Can the holders make it two in a row having underlined their status by reaching the FIFA Women's World Cup final?
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Group C fixtures
Saturday 9 July
Netherlands vs Sweden (21:00, Sheffield)
Wednesday 13 July
Netherlands v Portugal* (21:00, Wigan & Leigh)
Sunday 17 July
Switzerland vs Netherlands (18:00, Sheffield)
How they qualified: Group A winners (P10 W10 D0 L0 F48 A3)
Women's EURO best: Winners (2017)
Women's EURO 2017: Winners
Key player: Vivianne Miedema
Now 25, already with over 100 caps and approaching that number for international goals, Miedema was breaking records for Netherlands U17s back in 2012 and helped them win the UEFA Women's U19 EURO two years later. She has been prolific at senior level since her teenage years with two goals in the Women's EURO 2017 final a highlight. Miedema was also superb in the run to the 2019 World Cup final and set a new mark with her ten goals in the 2021 Olympic tournament.
One to watch: Victoria Pelova
Breaking into the current Netherlands team is by no means easy but Pelova managed it before she turned 20 and has occasionally forced her way into a start. One of several exciting attacking talents at Ajax.
Coach: Mark Parsons
After the coach that masterminded the Netherlands' recent successes, Sarina Wiegman, departed for England following the 2021 Olympics, the Dutch turned to an Englishman. Parsons, who gained managerial experience with Chelsea reserves, had been coaching in the United States, leading Portland Thorns to honours.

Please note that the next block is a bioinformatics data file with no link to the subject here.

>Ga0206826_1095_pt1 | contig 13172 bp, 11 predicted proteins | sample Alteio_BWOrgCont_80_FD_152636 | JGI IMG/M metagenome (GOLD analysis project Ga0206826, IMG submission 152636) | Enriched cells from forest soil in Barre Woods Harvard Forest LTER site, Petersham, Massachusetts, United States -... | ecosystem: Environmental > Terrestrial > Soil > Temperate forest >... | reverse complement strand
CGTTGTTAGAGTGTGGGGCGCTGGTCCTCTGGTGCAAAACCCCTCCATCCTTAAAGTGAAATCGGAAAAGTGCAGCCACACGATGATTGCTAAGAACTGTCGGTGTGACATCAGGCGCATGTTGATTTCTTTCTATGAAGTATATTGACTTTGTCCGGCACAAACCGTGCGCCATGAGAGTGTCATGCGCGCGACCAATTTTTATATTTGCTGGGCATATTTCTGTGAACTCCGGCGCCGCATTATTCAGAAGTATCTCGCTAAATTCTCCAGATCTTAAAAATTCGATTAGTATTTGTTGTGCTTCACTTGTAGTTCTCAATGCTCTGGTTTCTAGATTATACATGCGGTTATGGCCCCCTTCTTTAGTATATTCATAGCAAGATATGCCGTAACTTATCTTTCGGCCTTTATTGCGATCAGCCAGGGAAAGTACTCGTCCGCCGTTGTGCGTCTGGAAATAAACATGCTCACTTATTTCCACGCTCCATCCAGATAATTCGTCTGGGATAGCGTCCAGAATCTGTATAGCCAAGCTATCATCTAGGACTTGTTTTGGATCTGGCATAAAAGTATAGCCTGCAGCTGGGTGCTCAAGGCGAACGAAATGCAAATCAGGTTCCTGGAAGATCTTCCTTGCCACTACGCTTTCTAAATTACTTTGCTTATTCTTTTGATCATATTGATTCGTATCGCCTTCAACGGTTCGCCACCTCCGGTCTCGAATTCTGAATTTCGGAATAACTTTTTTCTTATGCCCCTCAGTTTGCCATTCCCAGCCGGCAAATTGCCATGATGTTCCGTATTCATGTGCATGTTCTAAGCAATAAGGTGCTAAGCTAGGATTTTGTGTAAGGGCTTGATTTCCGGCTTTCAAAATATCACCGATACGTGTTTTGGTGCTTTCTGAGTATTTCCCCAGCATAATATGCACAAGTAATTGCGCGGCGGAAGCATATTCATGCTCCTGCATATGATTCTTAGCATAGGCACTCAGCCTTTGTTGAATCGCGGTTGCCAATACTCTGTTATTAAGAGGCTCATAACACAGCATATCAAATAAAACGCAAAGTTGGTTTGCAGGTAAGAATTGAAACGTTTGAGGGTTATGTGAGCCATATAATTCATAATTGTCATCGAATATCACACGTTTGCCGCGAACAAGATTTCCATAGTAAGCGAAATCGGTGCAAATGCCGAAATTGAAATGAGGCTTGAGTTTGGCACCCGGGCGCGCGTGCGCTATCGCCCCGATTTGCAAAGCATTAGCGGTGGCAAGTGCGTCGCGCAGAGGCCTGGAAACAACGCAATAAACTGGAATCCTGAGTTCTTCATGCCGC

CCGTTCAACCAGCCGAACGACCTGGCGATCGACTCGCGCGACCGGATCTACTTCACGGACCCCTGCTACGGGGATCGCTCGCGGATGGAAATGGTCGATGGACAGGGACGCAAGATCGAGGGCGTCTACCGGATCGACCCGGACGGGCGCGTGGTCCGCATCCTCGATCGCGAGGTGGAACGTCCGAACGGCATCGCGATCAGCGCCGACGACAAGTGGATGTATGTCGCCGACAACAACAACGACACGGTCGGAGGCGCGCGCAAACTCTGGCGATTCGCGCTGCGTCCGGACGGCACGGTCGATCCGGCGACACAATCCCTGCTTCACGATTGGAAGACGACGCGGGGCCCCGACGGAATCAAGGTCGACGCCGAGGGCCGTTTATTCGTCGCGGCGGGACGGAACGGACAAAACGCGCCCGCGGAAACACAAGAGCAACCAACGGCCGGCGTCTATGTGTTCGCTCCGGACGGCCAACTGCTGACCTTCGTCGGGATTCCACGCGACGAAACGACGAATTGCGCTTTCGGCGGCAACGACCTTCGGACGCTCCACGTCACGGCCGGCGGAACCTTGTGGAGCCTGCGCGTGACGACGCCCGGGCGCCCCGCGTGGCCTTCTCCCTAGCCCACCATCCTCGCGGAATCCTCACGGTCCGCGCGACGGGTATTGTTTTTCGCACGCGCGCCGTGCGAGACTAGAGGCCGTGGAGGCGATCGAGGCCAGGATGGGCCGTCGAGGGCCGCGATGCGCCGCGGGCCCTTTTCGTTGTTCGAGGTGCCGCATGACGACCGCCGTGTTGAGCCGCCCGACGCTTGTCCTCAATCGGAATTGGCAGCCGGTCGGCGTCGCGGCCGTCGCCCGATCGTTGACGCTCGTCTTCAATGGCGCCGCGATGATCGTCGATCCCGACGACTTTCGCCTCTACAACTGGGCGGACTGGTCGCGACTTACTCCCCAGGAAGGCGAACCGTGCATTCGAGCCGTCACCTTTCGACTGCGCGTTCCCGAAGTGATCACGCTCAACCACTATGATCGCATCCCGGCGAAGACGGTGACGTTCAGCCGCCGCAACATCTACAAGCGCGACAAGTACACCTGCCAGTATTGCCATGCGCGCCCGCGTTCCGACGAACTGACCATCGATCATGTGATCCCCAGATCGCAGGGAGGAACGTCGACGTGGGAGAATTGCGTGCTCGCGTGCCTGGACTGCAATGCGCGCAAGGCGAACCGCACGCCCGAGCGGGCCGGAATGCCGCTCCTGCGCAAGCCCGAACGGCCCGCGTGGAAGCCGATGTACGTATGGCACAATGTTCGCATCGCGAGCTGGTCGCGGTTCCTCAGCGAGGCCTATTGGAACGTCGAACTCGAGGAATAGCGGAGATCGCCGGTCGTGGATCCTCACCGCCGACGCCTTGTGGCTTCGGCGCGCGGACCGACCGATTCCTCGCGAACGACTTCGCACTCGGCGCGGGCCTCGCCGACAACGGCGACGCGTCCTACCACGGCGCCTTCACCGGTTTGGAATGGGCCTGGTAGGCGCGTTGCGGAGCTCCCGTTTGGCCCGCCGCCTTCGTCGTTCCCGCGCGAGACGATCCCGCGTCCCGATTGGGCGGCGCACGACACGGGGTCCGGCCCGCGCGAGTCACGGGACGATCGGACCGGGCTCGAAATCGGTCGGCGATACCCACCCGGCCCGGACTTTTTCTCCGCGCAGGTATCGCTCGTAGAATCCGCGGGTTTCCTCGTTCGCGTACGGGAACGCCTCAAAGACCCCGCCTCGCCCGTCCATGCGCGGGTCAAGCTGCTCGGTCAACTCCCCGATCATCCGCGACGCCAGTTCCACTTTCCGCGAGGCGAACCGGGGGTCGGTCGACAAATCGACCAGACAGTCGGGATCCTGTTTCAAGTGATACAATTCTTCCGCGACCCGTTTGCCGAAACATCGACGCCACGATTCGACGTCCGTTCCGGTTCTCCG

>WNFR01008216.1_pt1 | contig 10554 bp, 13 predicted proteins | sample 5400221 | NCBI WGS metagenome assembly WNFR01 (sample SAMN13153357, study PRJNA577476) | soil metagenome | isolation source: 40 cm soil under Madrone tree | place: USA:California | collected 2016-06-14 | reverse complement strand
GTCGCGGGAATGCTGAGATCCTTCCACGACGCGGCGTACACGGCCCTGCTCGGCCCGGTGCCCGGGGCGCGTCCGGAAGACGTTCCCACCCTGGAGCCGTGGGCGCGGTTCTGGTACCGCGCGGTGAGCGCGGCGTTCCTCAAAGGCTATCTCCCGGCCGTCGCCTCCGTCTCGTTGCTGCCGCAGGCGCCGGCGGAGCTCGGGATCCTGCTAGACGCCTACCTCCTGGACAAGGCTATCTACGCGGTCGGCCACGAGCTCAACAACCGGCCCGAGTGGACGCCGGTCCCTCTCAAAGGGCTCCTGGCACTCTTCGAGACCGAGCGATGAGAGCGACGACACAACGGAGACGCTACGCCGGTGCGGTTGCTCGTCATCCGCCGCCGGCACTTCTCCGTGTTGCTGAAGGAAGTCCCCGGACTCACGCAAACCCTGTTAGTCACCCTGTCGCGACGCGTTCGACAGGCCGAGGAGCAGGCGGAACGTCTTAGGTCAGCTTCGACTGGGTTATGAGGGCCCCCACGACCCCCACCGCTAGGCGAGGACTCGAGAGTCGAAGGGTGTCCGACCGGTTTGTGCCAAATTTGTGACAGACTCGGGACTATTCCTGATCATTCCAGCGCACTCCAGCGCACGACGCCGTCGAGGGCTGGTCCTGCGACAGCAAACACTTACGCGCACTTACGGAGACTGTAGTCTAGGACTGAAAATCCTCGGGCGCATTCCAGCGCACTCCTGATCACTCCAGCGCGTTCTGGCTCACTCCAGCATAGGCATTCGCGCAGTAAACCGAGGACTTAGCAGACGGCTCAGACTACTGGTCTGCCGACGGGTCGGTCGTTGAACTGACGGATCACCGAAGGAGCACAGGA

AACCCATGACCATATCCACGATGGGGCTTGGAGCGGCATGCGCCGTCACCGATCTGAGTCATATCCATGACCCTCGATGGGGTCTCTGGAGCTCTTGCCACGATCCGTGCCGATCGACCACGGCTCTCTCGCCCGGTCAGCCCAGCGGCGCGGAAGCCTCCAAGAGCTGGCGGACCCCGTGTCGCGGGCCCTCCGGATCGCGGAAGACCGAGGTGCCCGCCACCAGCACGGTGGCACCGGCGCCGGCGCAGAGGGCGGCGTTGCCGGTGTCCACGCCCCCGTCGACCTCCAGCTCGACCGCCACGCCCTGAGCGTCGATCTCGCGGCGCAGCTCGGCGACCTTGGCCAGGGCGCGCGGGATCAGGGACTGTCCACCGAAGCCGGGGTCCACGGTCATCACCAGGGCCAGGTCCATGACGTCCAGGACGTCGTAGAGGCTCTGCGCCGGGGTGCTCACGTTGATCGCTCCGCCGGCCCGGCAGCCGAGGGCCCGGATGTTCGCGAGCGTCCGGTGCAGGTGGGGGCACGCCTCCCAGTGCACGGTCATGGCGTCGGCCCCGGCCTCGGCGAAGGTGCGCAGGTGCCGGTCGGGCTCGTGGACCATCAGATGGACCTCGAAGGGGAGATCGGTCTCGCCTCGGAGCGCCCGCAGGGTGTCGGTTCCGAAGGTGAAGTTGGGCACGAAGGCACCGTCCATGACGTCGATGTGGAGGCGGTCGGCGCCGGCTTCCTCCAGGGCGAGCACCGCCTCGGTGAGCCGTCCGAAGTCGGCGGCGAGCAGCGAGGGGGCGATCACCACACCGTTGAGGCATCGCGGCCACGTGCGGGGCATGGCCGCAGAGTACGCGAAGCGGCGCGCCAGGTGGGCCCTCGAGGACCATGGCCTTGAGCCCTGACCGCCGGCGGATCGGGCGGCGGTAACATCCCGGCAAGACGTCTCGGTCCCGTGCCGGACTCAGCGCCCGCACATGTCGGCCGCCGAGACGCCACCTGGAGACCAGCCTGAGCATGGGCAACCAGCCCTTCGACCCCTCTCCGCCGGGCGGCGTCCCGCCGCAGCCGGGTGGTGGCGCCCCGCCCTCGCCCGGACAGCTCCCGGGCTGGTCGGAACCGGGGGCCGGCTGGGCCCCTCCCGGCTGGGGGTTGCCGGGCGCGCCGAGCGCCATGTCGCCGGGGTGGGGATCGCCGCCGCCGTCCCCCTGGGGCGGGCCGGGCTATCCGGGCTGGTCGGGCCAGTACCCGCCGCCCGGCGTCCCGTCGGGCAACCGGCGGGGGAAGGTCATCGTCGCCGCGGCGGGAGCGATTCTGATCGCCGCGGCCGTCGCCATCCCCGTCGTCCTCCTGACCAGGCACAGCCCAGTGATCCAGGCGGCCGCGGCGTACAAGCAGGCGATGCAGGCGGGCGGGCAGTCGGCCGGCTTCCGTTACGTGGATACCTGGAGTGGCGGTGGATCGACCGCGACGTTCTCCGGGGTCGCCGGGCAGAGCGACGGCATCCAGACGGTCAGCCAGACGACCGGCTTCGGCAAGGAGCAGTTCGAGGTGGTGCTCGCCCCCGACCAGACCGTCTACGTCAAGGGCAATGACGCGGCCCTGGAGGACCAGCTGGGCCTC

Unsurprisingly, Parsons has not tried to change a winning formula, sticking with the Dutch trademark 4-3-3 shape, spearheaded by Miedema with Lieke Martens and Shanice van de Sanden either side. Daniëlle van de Donk is still usually in midfield but can be pushed forward, with Jill Roord and Lineth Beerensteyn also options. The evergreen Sherida Spitse holds the middle.
Prior to 2017, the Netherlands had not been a major women's football force. Under Vera Pauw they did qualify for Women's EURO 2009 and surprised many by making the semi-finals, where they took England to extra time, and they also reached the 2015 World Cup under Roger Reijners. But their superb run of five perfect wins in front of ecstatic capacity crowds in 2017 changed everything and they proved it was no fluke by making the 2019 World Cup final, losing to the United States in Lyon.